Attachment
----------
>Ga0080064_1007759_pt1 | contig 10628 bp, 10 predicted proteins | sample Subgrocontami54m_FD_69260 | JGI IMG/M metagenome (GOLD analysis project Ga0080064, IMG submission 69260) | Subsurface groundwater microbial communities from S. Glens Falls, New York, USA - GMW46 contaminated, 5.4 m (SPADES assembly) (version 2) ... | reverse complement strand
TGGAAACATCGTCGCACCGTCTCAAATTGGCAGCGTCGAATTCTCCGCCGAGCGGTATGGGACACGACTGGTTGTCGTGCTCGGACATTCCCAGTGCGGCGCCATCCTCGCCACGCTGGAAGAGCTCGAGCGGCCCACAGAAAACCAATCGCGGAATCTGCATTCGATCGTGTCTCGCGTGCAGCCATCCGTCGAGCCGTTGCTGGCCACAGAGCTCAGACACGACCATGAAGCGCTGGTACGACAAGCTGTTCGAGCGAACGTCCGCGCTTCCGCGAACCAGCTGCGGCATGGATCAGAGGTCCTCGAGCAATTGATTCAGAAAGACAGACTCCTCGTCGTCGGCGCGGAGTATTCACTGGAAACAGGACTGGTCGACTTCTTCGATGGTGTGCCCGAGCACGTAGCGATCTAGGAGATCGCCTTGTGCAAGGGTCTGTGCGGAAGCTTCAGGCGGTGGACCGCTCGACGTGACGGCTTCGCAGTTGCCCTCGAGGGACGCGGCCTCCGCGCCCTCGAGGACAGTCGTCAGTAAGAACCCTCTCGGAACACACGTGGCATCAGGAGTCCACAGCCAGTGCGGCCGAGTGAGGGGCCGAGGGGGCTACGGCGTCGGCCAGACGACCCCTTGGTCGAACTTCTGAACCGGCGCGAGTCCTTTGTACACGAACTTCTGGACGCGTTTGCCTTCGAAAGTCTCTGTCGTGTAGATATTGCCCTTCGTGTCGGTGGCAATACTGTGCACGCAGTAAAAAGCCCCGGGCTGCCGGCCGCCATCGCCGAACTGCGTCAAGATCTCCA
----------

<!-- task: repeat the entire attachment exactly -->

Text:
>Ga0080064_1007759_pt1 | contig 10628 bp, 10 predicted proteins | sample Subgrocontami54m_FD_69260 | JGI IMG/M metagenome (GOLD analysis project Ga0080064, IMG submission 69260) | Subsurface groundwater microbial communities from S. Glens Falls, New York, USA - GMW46 contaminated, 5.4 m (SPADES assembly) (version 2) ... | reverse complement strand
TGGAAACATCGTCGCACCGTCTCAAATTGGCAGCGTCGAATTCTCCGCCGAGCGGTATGGGACACGACTGGTTGTCGTGCTCGGACATTCCCAGTGCGGCGCCATCCTCGCCACGCTGGAAGAGCTCGAGCGGCCCACAGAAAACCAATCGCGGAATCTGCATTCGATCGTGTCTCGCGTGCAGCCATCCGTCGAGCCGTTGCTGGCCACAGAGCTCAGACACGACCATGAAGCGCTGGTACGACAAGCTGTTCGAGCGAACGTCCGCGCTTCCGCGAACCAGCTGCGGCATGGATCAGAGGTCCTCGAGCAATTGATTCAGAAAGACAGACTCCTCGTCGTCGGCGCGGAGTATTCACTGGAAACAGGACTGGTCGACTTCTTCGATGGTGTGCCCGAGCACGTAGCGATCTAGGAGATCGCCTTGTGCAAGGGTCTGTGCGGAAGCTTCAGGCGGTGGACCGCTCGACGTGACGGCTTCGCAGTTGCCCTCGAGGGACGCGGCCTCCGCGCCCTCGAGGACAGTCGTCAGTAAGAACCCTCTCGGAACACACGTGGCATCAGGAGTCCACAGCCAGTGCGGCCGAGTGAGGGGCCGAGGGGGCTACGGCGTCGGCCAGACGACCCCTTGGTCGAACTTCTGAACCGGCGCGAGTCCTTTGTACACGAACTTCTGGACGCGTTTGCCTTCGAAAGTCTCTGTCGTGTAGATATTGCCCTTCGTGTCGGTGGCAATACTGTGCACGCAGTAAAAAGCCCCGGGCTGCCGGCCGCCATCGCCGAACTGCGTCAAGATCTCCA